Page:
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Distant TyrannyMarkets, Power, and Backwardness in Spain, 1650-1800$
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Regina Grafe

Print publication date: 2012

Print ISBN-13: 9780691144849

Published to Princeton Scholarship Online: October 2017

DOI: 10.23943/princeton/9780691144849.001.0001

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Markets and States

Markets and States

Chapter:
(p.1) Chapter 1 Markets and States
Source:
Distant Tyranny
Author(s):

Regina Grafe

Publisher:
Princeton University Press
DOI:10.23943/princeton/9780691144849.003.0001

This chapter focuses on the dominant political economy models that try to explain the relation between markets and states in Europe's early modern economies. Placed into the context of Spanish history, some of the main assumptions of the model turn out to be highly problematic and in urgent need of revision. A lopsided focus on the state as predator has distracted economists and economic historians from trying to understand better how states became jurisdictionally and economically integrated units in the first place. The void has been filled by a number of poorly historicized references to concepts borrowed from historians and historical sociologists such as “absolutism” and “patrimonialism.” These concepts were supposed to delineate the development of European states from fragmented sovereignty to unified nation-states.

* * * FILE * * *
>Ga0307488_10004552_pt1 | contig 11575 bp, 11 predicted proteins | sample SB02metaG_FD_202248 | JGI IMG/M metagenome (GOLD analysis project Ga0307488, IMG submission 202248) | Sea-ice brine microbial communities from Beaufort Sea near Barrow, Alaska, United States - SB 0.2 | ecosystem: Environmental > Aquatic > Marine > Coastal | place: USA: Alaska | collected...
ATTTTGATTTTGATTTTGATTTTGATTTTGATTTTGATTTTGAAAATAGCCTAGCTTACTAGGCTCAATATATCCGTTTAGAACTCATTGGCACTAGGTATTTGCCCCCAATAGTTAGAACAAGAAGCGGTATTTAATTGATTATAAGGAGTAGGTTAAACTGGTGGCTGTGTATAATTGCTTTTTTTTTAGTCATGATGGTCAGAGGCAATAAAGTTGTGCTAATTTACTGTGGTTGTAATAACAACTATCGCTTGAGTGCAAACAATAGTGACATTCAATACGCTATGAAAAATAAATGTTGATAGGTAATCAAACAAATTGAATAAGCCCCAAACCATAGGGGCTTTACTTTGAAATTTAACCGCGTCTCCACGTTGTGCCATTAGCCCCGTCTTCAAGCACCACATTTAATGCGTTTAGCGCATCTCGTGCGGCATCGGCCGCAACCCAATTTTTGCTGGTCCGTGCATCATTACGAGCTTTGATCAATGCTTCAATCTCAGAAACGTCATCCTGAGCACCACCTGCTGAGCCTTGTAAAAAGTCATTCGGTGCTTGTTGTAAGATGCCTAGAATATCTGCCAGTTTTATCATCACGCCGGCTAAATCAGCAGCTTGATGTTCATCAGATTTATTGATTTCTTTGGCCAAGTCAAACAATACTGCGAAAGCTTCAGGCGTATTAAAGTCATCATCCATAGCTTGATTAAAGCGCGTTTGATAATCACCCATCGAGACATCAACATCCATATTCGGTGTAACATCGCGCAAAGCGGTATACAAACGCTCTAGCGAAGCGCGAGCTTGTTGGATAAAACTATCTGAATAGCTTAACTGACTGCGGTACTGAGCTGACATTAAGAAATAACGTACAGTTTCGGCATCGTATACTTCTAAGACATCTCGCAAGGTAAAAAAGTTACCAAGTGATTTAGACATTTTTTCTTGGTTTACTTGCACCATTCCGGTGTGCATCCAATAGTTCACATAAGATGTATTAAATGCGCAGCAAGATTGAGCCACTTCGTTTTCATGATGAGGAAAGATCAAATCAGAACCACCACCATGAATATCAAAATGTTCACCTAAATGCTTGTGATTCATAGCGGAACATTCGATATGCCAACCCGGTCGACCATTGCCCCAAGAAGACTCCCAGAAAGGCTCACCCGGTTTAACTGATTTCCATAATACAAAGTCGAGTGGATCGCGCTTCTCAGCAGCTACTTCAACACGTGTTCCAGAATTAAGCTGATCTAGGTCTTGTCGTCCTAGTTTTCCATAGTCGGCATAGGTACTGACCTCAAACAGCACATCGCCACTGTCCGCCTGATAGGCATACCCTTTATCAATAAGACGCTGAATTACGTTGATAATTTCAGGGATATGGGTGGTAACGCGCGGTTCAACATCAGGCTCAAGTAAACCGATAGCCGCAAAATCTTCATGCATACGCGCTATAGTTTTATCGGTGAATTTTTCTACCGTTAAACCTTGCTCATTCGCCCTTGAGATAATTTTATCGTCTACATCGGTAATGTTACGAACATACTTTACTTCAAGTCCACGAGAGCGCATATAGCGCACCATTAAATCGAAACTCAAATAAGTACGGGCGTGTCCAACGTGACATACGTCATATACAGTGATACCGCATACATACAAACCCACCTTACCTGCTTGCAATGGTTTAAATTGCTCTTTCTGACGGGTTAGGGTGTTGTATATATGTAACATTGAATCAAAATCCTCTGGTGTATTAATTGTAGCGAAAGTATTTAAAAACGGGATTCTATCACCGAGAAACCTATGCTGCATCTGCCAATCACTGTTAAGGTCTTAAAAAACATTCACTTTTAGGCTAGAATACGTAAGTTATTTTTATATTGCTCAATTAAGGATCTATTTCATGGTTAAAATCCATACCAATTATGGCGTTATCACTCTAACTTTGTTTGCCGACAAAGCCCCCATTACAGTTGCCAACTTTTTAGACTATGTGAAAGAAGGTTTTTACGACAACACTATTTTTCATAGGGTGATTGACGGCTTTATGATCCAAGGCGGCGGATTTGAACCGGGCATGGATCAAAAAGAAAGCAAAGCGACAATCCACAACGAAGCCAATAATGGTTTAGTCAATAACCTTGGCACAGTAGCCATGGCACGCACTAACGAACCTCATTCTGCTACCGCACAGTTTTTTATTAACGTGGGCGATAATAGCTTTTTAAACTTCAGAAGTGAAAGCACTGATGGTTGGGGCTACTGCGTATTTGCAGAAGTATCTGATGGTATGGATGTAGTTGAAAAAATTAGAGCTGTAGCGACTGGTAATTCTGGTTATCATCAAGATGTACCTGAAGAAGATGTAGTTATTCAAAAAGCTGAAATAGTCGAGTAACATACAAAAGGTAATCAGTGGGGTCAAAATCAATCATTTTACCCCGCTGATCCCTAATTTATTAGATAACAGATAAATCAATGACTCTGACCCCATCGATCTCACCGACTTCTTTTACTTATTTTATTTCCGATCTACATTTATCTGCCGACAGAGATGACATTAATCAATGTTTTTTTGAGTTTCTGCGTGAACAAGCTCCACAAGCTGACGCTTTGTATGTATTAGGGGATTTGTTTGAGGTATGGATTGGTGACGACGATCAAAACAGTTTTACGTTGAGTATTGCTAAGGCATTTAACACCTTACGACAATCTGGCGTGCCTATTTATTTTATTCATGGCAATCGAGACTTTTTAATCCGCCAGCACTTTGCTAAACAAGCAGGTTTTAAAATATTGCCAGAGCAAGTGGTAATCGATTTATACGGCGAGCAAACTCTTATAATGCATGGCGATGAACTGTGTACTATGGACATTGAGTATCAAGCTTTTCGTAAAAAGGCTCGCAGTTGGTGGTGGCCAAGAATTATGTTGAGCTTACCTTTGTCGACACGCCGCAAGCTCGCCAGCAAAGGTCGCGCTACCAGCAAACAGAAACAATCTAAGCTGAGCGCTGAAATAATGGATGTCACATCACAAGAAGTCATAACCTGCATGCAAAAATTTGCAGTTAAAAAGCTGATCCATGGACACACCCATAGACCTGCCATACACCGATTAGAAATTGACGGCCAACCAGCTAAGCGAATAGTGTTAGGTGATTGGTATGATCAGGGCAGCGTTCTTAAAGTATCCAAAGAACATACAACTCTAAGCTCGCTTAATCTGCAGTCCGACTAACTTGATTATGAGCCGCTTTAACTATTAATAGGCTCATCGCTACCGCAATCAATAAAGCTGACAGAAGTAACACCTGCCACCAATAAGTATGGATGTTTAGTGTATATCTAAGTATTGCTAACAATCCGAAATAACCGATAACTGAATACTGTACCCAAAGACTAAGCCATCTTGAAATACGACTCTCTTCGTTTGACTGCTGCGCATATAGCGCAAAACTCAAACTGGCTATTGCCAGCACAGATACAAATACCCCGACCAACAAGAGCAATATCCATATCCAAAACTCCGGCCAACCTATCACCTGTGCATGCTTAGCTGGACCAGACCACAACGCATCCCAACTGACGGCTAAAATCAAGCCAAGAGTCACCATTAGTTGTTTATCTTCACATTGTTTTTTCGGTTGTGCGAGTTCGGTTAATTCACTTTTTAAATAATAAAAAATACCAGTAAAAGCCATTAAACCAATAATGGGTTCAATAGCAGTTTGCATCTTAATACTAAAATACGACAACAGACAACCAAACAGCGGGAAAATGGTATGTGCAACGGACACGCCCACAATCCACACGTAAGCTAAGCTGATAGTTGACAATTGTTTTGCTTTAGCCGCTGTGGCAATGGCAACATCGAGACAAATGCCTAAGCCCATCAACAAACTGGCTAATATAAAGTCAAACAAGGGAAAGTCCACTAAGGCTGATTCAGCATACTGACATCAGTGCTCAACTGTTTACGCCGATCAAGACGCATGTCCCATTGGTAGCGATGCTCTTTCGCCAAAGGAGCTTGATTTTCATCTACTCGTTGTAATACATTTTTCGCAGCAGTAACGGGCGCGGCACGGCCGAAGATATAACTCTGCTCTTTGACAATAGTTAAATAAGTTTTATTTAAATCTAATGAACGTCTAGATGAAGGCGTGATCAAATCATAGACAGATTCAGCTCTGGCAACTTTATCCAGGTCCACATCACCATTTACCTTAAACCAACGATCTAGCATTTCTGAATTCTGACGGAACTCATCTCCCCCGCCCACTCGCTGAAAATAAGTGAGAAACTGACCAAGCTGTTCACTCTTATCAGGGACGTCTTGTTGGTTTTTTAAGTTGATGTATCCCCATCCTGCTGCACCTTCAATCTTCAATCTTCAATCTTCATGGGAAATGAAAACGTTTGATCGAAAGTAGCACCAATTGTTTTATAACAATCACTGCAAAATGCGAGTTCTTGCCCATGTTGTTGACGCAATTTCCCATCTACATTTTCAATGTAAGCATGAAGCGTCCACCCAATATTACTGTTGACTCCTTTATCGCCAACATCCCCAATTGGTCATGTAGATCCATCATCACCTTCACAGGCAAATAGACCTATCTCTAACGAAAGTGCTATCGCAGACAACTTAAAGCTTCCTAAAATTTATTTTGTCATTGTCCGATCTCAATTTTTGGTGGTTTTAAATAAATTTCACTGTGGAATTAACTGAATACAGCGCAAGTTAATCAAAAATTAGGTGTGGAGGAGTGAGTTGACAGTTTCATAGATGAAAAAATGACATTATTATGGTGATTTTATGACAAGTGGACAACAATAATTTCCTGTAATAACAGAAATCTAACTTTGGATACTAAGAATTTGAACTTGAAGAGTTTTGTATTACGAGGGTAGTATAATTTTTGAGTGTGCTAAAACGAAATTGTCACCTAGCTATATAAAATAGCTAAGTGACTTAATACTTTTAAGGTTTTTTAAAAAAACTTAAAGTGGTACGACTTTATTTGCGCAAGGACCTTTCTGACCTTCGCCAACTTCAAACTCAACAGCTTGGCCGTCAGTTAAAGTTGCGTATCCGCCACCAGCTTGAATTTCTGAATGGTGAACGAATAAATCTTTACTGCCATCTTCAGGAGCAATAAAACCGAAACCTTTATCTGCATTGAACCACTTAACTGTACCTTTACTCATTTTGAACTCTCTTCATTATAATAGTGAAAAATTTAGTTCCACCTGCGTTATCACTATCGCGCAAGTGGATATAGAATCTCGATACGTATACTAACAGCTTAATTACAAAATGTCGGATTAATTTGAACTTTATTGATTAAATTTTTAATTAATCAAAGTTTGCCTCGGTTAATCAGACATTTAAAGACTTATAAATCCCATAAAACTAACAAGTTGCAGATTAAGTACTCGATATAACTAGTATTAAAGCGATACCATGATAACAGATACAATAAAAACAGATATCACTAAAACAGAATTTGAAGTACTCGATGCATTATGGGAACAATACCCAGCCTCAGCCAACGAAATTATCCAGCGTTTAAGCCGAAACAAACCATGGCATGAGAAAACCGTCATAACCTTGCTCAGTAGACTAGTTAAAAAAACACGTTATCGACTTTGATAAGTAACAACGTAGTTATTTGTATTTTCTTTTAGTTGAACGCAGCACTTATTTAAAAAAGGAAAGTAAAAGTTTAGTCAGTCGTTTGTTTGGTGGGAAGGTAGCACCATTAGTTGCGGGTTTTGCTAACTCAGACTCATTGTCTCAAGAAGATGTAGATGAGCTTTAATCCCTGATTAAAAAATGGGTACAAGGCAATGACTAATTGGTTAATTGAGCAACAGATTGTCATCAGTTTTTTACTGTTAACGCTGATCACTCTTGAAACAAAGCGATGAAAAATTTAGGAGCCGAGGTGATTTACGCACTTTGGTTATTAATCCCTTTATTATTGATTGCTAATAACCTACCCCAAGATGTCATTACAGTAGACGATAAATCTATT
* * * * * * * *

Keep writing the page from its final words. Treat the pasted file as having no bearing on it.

Keywords:   political economy, markets, states, Europe, Spanish history, absolutism, patrimonialism, nation-states

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